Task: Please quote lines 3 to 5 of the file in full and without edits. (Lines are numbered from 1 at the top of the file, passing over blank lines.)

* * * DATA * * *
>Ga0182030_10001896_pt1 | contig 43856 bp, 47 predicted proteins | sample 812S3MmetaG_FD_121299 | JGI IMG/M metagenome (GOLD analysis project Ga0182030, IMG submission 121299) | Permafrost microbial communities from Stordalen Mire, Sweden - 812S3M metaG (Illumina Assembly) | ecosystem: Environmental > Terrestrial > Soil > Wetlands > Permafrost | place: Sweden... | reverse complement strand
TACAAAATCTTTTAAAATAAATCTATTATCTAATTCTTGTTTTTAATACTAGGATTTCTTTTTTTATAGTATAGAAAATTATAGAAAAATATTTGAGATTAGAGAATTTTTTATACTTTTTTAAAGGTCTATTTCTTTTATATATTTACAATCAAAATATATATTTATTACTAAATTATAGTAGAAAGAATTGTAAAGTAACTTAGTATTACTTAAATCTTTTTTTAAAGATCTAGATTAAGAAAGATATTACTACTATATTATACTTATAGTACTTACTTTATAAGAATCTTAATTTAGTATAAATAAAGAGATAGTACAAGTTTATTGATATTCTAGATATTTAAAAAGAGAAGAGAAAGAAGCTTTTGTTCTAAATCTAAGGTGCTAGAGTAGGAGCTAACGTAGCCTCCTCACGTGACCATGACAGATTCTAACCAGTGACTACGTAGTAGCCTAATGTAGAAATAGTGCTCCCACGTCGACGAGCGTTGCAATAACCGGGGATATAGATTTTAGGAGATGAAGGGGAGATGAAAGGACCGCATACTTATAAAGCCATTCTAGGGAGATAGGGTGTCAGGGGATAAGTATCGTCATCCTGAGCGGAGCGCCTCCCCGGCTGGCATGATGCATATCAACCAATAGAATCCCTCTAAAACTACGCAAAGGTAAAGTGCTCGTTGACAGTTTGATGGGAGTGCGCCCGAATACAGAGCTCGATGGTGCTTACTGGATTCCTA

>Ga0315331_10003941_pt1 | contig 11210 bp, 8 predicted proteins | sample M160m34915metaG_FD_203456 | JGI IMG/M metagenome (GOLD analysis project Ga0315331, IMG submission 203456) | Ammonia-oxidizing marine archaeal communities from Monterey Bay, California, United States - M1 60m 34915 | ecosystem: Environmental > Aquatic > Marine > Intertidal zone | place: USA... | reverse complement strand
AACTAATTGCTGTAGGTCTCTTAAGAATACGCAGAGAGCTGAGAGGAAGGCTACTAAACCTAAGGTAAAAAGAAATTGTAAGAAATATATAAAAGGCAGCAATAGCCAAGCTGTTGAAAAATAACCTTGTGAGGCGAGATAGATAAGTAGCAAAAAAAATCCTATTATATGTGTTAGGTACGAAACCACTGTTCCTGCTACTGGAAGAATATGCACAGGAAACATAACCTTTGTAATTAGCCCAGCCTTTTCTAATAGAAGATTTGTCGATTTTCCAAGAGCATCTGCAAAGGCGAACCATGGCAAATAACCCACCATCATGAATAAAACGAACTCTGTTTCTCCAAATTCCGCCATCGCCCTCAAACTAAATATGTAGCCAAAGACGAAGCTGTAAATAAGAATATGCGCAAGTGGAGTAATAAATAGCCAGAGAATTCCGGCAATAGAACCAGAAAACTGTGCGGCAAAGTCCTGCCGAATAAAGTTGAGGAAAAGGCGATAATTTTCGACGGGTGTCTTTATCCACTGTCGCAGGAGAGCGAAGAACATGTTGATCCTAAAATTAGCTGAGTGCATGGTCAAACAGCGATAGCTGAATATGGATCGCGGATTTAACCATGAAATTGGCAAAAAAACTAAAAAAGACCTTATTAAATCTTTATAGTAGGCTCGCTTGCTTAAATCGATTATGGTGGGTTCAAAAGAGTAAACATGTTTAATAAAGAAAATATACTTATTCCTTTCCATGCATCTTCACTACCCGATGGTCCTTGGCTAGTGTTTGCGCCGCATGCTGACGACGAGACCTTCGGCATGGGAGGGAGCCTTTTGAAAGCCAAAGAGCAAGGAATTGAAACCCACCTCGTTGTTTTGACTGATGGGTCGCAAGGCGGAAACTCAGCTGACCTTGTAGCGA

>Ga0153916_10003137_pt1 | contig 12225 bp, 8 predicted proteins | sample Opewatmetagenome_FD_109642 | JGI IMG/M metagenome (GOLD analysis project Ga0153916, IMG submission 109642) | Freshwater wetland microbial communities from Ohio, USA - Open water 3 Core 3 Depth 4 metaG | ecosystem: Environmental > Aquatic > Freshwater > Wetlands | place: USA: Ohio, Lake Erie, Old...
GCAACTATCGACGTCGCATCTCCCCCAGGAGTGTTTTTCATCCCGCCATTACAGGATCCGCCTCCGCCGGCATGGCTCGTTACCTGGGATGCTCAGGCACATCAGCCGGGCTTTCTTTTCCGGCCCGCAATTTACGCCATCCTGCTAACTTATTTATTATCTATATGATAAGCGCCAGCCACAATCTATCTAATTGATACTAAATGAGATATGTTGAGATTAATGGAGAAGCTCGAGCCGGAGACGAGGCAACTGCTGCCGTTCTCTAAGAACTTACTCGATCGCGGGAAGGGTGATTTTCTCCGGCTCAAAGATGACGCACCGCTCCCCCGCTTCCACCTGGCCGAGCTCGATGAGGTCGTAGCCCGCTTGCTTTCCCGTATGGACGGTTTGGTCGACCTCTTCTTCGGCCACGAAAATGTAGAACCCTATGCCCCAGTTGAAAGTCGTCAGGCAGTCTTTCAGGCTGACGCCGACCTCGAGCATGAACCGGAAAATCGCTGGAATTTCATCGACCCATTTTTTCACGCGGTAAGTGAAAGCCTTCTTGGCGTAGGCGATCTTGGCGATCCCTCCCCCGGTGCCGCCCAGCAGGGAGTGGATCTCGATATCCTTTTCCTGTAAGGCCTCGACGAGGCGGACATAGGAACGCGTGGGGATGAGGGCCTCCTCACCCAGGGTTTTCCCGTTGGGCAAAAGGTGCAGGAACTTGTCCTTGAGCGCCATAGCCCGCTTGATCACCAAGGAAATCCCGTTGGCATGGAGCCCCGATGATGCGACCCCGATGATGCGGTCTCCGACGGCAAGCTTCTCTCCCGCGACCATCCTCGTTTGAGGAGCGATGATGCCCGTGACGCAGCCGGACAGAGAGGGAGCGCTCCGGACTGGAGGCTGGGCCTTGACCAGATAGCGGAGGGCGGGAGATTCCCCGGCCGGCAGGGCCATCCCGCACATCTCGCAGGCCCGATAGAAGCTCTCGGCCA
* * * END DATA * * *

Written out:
>Ga0315331_10003941_pt1 | contig 11210 bp, 8 predicted proteins | sample M160m34915metaG_FD_203456 | JGI IMG/M metagenome (GOLD analysis project Ga0315331, IMG submission 203456) | Ammonia-oxidizing marine archaeal communities from Monterey Bay, California, United States - M1 60m 34915 | ecosystem: Environmental > Aquatic > Marine > Intertidal zone | place: USA... | reverse complement strand
AACTAATTGCTGTAGGTCTCTTAAGAATACGCAGAGAGCTGAGAGGAAGGCTACTAAACCTAAGGTAAAAAGAAATTGTAAGAAATATATAAAAGGCAGCAATAGCCAAGCTGTTGAAAAATAACCTTGTGAGGCGAGATAGATAAGTAGCAAAAAAAATCCTATTATATGTGTTAGGTACGAAACCACTGTTCCTGCTACTGGAAGAATATGCACAGGAAACATAACCTTTGTAATTAGCCCAGCCTTTTCTAATAGAAGATTTGTCGATTTTCCAAGAGCATCTGCAAAGGCGAACCATGGCAAATAACCCACCATCATGAATAAAACGAACTCTGTTTCTCCAAATTCCGCCATCGCCCTCAAACTAAATATGTAGCCAAAGACGAAGCTGTAAATAAGAATATGCGCAAGTGGAGTAATAAATAGCCAGAGAATTCCGGCAATAGAACCAGAAAACTGTGCGGCAAAGTCCTGCCGAATAAAGTTGAGGAAAAGGCGATAATTTTCGACGGGTGTCTTTATCCACTGTCGCAGGAGAGCGAAGAACATGTTGATCCTAAAATTAGCTGAGTGCATGGTCAAACAGCGATAGCTGAATATGGATCGCGGATTTAACCATGAAATTGGCAAAAAAACTAAAAAAGACCTTATTAAATCTTTATAGTAGGCTCGCTTGCTTAAATCGATTATGGTGGGTTCAAAAGAGTAAACATGTTTAATAAAGAAAATATACTTATTCCTTTCCATGCATCTTCACTACCCGATGGTCCTTGGCTAGTGTTTGCGCCGCATGCTGACGACGAGACCTTCGGCATGGGAGGGAGCCTTTTGAAAGCCAAAGAGCAAGGAATTGAAACCCACCTCGTTGTTTTGACTGATGGGTCGCAAGGCGGAAACTCAGCTGACCTTGTAGCGA

>Ga0153916_10003137_pt1 | contig 12225 bp, 8 predicted proteins | sample Opewatmetagenome_FD_109642 | JGI IMG/M metagenome (GOLD analysis project Ga0153916, IMG submission 109642) | Freshwater wetland microbial communities from Ohio, USA - Open water 3 Core 3 Depth 4 metaG | ecosystem: Environmental > Aquatic > Freshwater > Wetlands | place: USA: Ohio, Lake Erie, Old...